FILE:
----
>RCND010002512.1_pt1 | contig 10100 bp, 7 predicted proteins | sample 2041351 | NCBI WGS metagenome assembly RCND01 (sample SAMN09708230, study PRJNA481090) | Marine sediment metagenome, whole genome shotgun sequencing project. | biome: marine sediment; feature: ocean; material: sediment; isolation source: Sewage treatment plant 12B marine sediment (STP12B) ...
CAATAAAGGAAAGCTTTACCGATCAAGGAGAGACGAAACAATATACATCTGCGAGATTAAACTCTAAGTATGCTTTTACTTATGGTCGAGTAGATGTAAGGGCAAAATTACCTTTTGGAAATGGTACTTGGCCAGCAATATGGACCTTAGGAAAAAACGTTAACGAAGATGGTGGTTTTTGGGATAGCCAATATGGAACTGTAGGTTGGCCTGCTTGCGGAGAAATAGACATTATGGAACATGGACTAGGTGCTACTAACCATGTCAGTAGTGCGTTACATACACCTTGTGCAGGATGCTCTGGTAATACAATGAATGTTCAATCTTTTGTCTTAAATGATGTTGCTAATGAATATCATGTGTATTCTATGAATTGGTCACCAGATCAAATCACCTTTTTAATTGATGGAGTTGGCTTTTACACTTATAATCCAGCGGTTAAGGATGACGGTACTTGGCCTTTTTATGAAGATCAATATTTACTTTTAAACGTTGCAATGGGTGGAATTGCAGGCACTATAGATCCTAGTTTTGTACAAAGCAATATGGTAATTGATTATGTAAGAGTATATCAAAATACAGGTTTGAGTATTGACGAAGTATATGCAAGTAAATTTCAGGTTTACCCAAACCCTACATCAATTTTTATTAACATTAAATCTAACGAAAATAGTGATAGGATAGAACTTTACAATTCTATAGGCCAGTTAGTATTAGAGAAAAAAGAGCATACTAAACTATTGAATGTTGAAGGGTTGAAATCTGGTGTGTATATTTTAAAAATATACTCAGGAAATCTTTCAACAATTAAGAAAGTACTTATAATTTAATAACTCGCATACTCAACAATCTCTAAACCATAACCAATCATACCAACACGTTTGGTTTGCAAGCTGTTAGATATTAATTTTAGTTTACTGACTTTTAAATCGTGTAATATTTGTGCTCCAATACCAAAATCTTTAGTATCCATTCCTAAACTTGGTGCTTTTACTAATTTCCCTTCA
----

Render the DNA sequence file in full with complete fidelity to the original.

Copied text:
>RCND010002512.1_pt1 | contig 10100 bp, 7 predicted proteins | sample 2041351 | NCBI WGS metagenome assembly RCND01 (sample SAMN09708230, study PRJNA481090) | Marine sediment metagenome, whole genome shotgun sequencing project. | biome: marine sediment; feature: ocean; material: sediment; isolation source: Sewage treatment plant 12B marine sediment (STP12B) ...
CAATAAAGGAAAGCTTTACCGATCAAGGAGAGACGAAACAATATACATCTGCGAGATTAAACTCTAAGTATGCTTTTACTTATGGTCGAGTAGATGTAAGGGCAAAATTACCTTTTGGAAATGGTACTTGGCCAGCAATATGGACCTTAGGAAAAAACGTTAACGAAGATGGTGGTTTTTGGGATAGCCAATATGGAACTGTAGGTTGGCCTGCTTGCGGAGAAATAGACATTATGGAACATGGACTAGGTGCTACTAACCATGTCAGTAGTGCGTTACATACACCTTGTGCAGGATGCTCTGGTAATACAATGAATGTTCAATCTTTTGTCTTAAATGATGTTGCTAATGAATATCATGTGTATTCTATGAATTGGTCACCAGATCAAATCACCTTTTTAATTGATGGAGTTGGCTTTTACACTTATAATCCAGCGGTTAAGGATGACGGTACTTGGCCTTTTTATGAAGATCAATATTTACTTTTAAACGTTGCAATGGGTGGAATTGCAGGCACTATAGATCCTAGTTTTGTACAAAGCAATATGGTAATTGATTATGTAAGAGTATATCAAAATACAGGTTTGAGTATTGACGAAGTATATGCAAGTAAATTTCAGGTTTACCCAAACCCTACATCAATTTTTATTAACATTAAATCTAACGAAAATAGTGATAGGATAGAACTTTACAATTCTATAGGCCAGTTAGTATTAGAGAAAAAAGAGCATACTAAACTATTGAATGTTGAAGGGTTGAAATCTGGTGTGTATATTTTAAAAATATACTCAGGAAATCTTTCAACAATTAAGAAAGTACTTATAATTTAATAACTCGCATACTCAACAATCTCTAAACCATAACCAATCATACCAACACGTTTGGTTTGCAAGCTGTTAGATATTAATTTTAGTTTACTGACTTTTAAATCGTGTAATATTTGTGCTCCAATACCAAAATCTTTAGTATCCATTCCTAAACTTGGTGCTTTTACTAATTTCCCTTCA